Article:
Richard III: Back in the Headlines
If you're looking for an example of the uncertainties of our temporal existence, of the fleeting nature of fame and power, you need look no further than a parking lot in Leicester, England.
It was there, a few months ago, that a skeleton was found in a search for the remains of Richard III, King of England from 1483 to 1485.
Richard III was a controversial figure when he was alive, and the intervening centuries have done little to change his image. He was accused of numerous treacheries during his brief reign, and since he ended up on the wrong side, as well as dead, in his final battle, his Tudor successors saw no need to rehabilitate his reputation.
Surely you remember Shakespeare's Richard III - he of the humped back and withered arm who allegedly murdered the young princes in the tower and cried, "A horse, a horse, my kingdom for a horse!" just before he died in battle at Bosworth Field during the War of the Roses. The author was the same Shakespeare who lived during the Tudor years and was dependent on congenial relations with the royal family to carry on his work.
The dead guy in the parking lot had two holes in his skull, some obvious battle injuries and an arrow in his back, and he suffered from scoliosis - curvature of the spine. He didn't have a withered arm, but his DNA matched that of Richard's great-nephew seven times removed, and carbon dating put the date of his death around 1500.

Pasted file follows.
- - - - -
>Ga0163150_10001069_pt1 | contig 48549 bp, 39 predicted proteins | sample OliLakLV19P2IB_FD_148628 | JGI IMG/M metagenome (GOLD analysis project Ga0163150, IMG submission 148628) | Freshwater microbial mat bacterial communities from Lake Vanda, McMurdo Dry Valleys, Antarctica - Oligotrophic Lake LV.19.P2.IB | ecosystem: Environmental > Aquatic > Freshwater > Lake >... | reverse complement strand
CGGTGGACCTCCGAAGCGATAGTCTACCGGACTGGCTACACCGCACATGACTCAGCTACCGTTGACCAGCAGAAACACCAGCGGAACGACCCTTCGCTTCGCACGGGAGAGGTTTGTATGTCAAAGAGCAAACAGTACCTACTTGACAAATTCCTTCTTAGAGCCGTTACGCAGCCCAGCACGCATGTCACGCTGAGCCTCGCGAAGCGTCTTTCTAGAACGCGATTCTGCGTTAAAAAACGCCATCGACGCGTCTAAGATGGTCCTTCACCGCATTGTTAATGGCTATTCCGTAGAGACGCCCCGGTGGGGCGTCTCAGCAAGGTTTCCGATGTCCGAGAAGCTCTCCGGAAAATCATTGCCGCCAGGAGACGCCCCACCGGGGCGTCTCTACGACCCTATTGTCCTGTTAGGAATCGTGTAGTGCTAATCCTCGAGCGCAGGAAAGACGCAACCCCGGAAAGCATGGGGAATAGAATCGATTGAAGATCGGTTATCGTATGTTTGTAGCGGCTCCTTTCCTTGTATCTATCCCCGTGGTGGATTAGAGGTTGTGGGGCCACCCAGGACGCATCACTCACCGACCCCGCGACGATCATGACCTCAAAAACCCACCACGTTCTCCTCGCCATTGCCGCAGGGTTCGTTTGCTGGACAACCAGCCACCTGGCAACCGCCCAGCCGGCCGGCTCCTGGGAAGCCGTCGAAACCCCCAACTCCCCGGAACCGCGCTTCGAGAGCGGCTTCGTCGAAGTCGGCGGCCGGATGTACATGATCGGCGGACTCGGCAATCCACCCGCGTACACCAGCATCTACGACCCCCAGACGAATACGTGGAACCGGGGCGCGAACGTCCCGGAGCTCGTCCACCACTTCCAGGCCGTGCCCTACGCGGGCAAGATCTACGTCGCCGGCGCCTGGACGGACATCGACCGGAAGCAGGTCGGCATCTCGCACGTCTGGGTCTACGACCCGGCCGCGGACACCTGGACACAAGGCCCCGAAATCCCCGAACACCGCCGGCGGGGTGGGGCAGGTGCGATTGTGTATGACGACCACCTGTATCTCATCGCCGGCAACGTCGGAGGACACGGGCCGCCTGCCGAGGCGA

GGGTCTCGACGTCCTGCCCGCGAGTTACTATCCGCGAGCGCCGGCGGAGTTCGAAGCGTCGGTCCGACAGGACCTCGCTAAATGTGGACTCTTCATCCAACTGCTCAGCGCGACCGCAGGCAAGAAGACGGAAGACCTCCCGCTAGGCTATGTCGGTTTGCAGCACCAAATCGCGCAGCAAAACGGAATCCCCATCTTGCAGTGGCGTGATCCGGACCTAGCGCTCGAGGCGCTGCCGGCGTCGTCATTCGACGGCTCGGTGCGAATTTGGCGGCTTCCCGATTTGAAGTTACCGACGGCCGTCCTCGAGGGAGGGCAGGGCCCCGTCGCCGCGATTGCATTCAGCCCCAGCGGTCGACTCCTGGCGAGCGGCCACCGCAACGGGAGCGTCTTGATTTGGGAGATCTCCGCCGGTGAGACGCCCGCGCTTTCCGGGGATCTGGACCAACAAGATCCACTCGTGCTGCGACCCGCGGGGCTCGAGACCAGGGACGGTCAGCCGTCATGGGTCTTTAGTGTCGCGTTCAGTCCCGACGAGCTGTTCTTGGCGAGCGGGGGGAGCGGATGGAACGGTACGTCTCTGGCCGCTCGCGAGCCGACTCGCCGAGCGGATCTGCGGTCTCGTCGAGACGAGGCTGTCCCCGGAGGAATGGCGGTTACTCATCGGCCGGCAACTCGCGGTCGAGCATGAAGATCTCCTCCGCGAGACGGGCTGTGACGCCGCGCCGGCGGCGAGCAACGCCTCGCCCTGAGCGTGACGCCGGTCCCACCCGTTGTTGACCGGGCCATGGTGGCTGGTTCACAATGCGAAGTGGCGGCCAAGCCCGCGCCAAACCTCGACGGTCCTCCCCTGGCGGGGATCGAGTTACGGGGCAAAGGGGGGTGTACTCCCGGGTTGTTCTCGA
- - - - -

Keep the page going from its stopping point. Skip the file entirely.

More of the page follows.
That is why University of Leicester scientists announced last Monday that the skeleton was Richard's "beyond reasonable doubt."
Of course, the body wasn't originally buried in a parking lot, or, rather, the parking lot came long after the burial. When Richard was unceremoniously dumped into a hole, sans coffin, shroud or marker, it was the site of the courtyard of Grey Friars Church, which was subsequently confiscated by Henry VIII during his tiff with the pope.
Apparently no one much cared about poor Richard for a long, long time. After all, he lost the battle to Henry Tudor, who became Henry VII, and Shakespeare figuratively dug his grave deeper, even if he didn't quite pave it.
Richard remained lost, but not forgotten. Somewhere along the way diehards formed a Richard III Society bent on salvaging their hero's extremely tarnished reputation. They maintain he really wasn't such a bad fellow - he just lost.
He did some good things during his two-year reign. He and his wife Anne endowed Kings and Queens Colleges at Cambridge. He established the Court of Requests, where poor people could make claims. He introduced a right to bail and lifted a ban on printing.
Of course, he probably did murder his nephews, but there was a lot of that sort of thing going on at the time.
Now they're going to bury his bones at Leicester Cathedral with some kind of royal ceremony. Better late than never. The current royals are very distantly related, but I wouldn't expect the queen to toss on the first shovelful of dirt.
It seems as if there might be a lesson in all this for us more ordinary mortals. Even the most powerful among us could end up under a parking lot, lost for 500 years; or, if we just behave ourselves, we could lie in a quiet plot somewhere with a nice marker: "Dear old Dad: He didn't do much, but he was a pleasant fellow."
We just shouldn't expect anyone to write a play.
Fred Wolferman lives in Southern Pines. Contact him by email at fwolferman@ sbcglobal.net.
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